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Jeffrey D. Allred, Deseret News
Damion Henniger talks about his insect art as YMCA campers create inventions in Ogden Tuesday, Aug. 4, 2015. YMCA of Northern Utah hosted the first Thingamajig Invention Convention event where kids built unique inventions.

OGDEN — The bubbling green soap and baking soda oozing out of 9-year-old Eli Negrete's lemon volcano wasn't a typical picture of science.

Neither were fruit smoothies made from a bike-powered blender.

But the first Thingamajig Invention Convention at the Larry H. and Gail Miller Family Foundation YMCA Community Family Center was not a typical science, technology, engineering and math event.

"We want to give kids an oportunity to learn new career paths through STEM activities and really build that confidence of inventing something or doing something with their hands and thinking through an idea," said Michelle Schmid, the center's YMCA director.

The YMCA of Northern Utah program, which includes centers from Weber and Salt Lake counties, was one of only seven programs picked for the convention's pilot program this year.

Executech, Molina Healthcare, Geneva Rock Products, the U.S. Forest Service Ogden Ranger District, Logistic Specialties Inc., Hope Alliance and Weber State University all combined to help give the YMCA campers a hands-on STEM experience.

At the Logistic booth, cheers erupted as a miniature car built out of a hot dog, Twinkie and Life Savers zoomed down a plywood slope.

"You want to know why mine went so fast? Because it had a jetpack on it!" exclaimed 6-year-old Robert Ashby.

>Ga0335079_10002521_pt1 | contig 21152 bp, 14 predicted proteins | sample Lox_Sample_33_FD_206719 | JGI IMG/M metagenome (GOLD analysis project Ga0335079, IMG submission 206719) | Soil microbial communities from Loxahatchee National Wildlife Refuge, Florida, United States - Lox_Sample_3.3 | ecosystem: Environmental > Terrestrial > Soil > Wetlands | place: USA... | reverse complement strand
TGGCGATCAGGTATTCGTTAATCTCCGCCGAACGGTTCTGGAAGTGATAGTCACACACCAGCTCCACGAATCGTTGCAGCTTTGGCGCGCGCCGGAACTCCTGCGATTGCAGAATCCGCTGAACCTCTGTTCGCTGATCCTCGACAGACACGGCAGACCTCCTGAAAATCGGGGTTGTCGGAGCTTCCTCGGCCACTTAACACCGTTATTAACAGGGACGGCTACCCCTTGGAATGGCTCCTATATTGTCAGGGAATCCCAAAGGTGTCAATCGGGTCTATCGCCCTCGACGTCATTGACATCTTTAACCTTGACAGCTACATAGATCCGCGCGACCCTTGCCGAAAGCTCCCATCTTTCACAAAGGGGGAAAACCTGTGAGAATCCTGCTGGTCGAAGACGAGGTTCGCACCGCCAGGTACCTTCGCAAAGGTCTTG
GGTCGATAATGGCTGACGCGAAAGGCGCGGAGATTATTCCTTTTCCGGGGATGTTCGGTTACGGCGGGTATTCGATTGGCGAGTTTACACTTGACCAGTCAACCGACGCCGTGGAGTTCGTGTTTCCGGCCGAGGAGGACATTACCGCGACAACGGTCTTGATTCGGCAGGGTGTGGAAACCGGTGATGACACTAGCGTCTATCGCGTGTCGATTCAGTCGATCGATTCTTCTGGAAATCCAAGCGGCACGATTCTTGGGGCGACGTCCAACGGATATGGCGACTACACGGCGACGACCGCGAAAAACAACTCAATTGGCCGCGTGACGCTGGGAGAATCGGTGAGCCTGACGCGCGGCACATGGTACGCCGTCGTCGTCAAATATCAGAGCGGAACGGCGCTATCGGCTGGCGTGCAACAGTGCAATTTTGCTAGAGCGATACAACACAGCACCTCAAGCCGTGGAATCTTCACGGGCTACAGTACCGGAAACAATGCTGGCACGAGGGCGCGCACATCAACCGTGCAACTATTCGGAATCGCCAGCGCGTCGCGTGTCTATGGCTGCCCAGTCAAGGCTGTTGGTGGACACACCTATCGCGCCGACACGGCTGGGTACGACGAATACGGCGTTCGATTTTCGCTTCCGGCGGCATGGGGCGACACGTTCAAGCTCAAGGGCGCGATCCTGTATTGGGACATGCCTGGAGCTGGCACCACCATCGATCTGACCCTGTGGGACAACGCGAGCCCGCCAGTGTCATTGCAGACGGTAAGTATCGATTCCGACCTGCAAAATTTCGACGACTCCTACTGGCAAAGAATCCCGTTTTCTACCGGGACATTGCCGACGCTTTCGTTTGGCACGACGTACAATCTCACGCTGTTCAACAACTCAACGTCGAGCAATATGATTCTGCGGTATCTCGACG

Executech representatives were surprised when 6-year-old Durant Martin identified the circuit board and processor while taking it apart.

But inside the YMCA center, children chattered excitedly as they examined more than 20 inventions made of recycled materials.

"It's called the 'Bed, Boat and Beyond.' I came up with the name," explained 10-year-old Aliyah Johnson as she proudly showed judges her sleep-powered cardboard boat.

A boat within a boat, the mock-up invention ran on sleep and the calm feelings of the operator, Johnson said.

"And it prevents pollution," she added.

All the inventions were sorted and later judged based on three categories: Paper Made, Whimsical Wire and Trashin' Fashion.

Johnson's team went on to win the Children's Choice Award.

Flower Bracelet took first place in the Paper Made category. Dragon Cup won the Whimsical Wire category, and a dress made from a plastic garbage bag took first place in the Trashin' Fashion category.

"I think the kids had a lot of fun working on their products," said Ann Nelson, the regional director for Ogden and Weber County YMCA. "They used a lot of imagination and they were very creative with the materials that they were given.

The Ogden-based YMCA also has the option of sending the winners to the conclusion of this year's program at the national convention's award ceremony in Maryland in September.

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